This is a qualitative research performed at King Saud Bin Abdulaziz university for Health Sciences, College of Medicine. Its objective is to understand how and why students differ in their approaches to learning, how assessment affects deep learning and which barriers stand in the way of good assessment and learning  
Hanan Al kadri
almost 10 years ago
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Teaching public health in medical schools: a case study in three universities in Paraná - Brazil

Historically, different concepts of Public Health have influenced the specific teaching of this field of knowledge as well as medical education. The objective of this paper is to study the teaching of Public Health in medical schools, focusing on its structure and implications in curriculum design in three universities in Paraná - Brazil: State University of Londrina (UEL), Federal University of Paraná (UFPR) and the Positivo University (UnicenP). The research questions focused on the content of Public Health selected in their respective curricula, the teaching-learning relationships, program emphasis and the partnerships established with public health services. Qualitative research data collection from the perspective of key informants was carried out based on the analysis of pedagogical projects and on how they were effectively experienced. Eleven managers and 18 teachers were interviewed and 4 focus groups with students were developed in the three universities. Outcomes showed the presence of between 5% to 20% of Public Health themes in the course syllabi, depending on the teaching strategies used. However, they always appeared associated with academic issues strongly linked to health services, which were strengthened by the local development of the Comprehensive Health Care System in the two cities, Curitiba and Londrina in which studies were carried out. Public Health is present and very relevant in the curriculum required for doctors’ qualification regardless of the characteristics of the university studied, the bureaucratic and academic course structures and the different methods for hiring teachers. Besides not being a main articulator axis in two of the medical courses studied, Public Health provides the necessary balance for the technical dimension of medical knowledge, represented by the awareness of the challenges and commitment to the reality. On the contrary, because of the complexity of medical education, the strong presence of Public Health in the other medical course studied not necessarily guarantees the ideal qualification of the medical professional.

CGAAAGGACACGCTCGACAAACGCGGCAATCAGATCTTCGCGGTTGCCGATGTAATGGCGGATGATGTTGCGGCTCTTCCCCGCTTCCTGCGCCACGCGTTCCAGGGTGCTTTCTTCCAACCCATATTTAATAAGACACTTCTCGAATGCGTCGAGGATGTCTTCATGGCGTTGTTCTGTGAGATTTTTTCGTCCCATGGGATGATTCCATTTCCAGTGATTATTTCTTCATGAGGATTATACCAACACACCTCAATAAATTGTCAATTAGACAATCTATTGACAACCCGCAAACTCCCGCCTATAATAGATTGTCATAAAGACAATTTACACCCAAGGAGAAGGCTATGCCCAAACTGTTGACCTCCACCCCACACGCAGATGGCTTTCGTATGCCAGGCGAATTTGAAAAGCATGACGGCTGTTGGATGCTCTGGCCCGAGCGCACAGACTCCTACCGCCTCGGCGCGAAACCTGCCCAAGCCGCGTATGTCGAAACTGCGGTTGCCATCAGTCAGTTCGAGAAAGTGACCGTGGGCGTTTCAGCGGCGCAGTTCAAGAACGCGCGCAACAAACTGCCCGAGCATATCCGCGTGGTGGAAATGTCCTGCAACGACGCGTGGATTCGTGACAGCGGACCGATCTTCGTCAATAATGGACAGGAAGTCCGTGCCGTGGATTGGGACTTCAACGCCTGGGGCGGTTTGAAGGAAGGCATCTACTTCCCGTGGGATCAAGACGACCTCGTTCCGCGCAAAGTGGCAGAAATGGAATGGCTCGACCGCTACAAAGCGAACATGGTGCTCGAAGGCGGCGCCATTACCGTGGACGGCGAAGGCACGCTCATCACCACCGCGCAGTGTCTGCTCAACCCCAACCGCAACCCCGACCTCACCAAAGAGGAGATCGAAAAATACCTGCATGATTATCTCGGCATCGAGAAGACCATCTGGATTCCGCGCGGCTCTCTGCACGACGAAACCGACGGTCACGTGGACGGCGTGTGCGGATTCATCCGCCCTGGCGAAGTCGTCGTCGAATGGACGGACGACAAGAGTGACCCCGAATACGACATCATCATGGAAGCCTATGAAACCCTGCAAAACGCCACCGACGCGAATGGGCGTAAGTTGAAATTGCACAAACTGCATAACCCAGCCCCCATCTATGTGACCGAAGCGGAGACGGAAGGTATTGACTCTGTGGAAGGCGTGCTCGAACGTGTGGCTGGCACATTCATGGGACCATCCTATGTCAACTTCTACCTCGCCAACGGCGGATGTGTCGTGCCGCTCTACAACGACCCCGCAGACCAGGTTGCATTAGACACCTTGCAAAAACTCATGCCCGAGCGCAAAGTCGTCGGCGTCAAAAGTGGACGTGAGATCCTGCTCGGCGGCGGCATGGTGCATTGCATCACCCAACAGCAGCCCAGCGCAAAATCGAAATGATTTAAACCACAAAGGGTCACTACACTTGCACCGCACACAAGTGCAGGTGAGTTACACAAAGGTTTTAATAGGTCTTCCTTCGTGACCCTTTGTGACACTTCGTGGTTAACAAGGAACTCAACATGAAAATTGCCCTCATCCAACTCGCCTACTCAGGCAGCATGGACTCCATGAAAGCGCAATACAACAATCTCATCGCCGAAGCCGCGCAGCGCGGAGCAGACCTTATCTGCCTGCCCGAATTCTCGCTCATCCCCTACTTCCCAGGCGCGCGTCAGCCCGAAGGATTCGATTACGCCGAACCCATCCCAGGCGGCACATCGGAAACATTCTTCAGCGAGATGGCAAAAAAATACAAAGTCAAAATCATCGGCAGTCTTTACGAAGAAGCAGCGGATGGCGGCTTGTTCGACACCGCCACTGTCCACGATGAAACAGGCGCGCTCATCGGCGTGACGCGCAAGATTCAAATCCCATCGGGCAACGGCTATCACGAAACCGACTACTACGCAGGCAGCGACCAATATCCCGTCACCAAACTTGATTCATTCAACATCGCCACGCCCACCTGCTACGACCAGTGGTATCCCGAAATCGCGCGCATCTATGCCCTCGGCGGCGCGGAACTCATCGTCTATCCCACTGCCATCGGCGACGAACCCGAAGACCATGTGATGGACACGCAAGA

João Campos
almost 10 years ago
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Student Fitness to Practise Cases on Attitude and Behaviour

Some student fitness to practise cases which illustrate the significance of the attitude of the doctor under investigation.  
Vicki Haley
almost 9 years ago
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Drinking and Driving: Why do we have a limit?